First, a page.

The commodities generation gap
When you operate in an industry that has extremely high earning potential, where strongest performers can bring home big bonuses and amass sizeable stockholdings, a side effect is that senior individuals tend not to stick around. A lot of our key clients in the commodities market are currently speaking to us about the challenges they are finding as a result of early retirements, and the generation gap that trend is creating within their organisations.
It is not unheard of for individuals to be retiring 20 years earlier than their employers might have expected, with some people quitting before they turn 50 to spend more time with their family. Typically, these individuals have dedicated more than 20 years to the industry, have worked hard and travelled extensively, and they are able to retire with years of high bonuses in the bank.
But at the same time, investment banking or commodity trading is no longer as attractive to graduates as it once was, and so firms are also losing out at entry level, as the strongest university leavers often opt to join tech companies and entrepreneurial start-ups instead of what might once have been the usual suspects. With this entry-level dynamic taking hold in the past decade, our industry has started to find itself looking top heavy, at a time when those senior people look like they might leave at any moment.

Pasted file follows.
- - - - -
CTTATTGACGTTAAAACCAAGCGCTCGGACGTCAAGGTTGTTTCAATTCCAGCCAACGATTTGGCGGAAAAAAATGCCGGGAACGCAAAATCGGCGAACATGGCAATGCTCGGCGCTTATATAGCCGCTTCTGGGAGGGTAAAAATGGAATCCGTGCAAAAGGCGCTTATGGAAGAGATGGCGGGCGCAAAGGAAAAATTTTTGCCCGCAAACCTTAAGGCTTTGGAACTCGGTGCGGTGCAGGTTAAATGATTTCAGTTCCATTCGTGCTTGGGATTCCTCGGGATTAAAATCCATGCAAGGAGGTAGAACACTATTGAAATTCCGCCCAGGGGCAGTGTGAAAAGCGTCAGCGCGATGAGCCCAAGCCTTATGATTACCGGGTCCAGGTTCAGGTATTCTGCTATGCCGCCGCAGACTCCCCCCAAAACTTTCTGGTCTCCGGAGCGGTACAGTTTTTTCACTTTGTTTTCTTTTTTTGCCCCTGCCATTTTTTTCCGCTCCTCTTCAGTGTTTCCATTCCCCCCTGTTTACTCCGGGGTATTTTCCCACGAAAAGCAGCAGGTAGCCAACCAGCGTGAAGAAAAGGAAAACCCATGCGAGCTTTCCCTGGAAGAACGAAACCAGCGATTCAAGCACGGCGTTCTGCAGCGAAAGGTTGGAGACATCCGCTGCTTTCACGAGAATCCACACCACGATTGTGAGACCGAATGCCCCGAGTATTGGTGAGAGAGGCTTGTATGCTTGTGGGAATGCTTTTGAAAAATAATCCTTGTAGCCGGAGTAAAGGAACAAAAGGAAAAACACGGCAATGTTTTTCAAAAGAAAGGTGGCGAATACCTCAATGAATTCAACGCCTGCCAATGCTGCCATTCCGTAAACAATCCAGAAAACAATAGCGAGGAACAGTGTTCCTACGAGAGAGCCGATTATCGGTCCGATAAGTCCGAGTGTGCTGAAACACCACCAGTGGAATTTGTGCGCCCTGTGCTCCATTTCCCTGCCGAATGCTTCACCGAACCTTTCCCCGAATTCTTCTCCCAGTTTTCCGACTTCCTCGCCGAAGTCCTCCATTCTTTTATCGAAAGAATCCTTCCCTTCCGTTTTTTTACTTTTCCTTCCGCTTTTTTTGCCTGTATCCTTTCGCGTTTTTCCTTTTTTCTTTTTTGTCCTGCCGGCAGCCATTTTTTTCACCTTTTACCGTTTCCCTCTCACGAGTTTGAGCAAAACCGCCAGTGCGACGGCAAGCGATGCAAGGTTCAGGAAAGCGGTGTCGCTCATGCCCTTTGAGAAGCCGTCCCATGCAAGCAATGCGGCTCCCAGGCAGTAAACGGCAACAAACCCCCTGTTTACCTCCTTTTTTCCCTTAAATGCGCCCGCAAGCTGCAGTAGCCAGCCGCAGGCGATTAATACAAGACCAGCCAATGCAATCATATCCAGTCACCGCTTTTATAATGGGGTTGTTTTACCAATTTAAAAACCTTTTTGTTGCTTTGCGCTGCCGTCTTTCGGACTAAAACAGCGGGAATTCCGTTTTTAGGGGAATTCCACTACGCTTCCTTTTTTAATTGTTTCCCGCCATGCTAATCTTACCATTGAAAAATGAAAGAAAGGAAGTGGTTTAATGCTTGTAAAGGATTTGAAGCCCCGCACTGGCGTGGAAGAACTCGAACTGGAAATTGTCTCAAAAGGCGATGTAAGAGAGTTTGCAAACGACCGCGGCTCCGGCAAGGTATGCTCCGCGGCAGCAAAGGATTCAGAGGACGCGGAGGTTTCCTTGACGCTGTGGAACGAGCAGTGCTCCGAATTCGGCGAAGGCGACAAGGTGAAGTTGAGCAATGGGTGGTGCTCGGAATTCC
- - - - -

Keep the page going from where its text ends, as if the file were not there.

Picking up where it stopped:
Some of the larger firms have attempted to address this challenge with the introduction of their own graduate schemes, emulating the investment banks in a bid to build a pipeline of talent. The likes of BP, Shell and Trafigura are leading these efforts, with many more trading houses beginning to pursue the same route as a means to ensure that, moving forward, generation gaps are not an issue.
The problem at the moment is particularly acute in the mid- to senior-level experience grades, meaning individuals of about 5-7 years post-qualification experience are being built up much quicker than they might otherwise have been. Businesses across the industry are being forced to focus on making sure they are really developing individuals and elevating them so that they are ready to take the reins when the more senior talent opts for retirement, and that leaves a gap in their stead. We are witnessing a lot more focus on succession planning, which has become a hot topic in the recruitment market with many firms paying closer attention than ever before to their pipeline of talent.
by Stuart MacSweenview my profile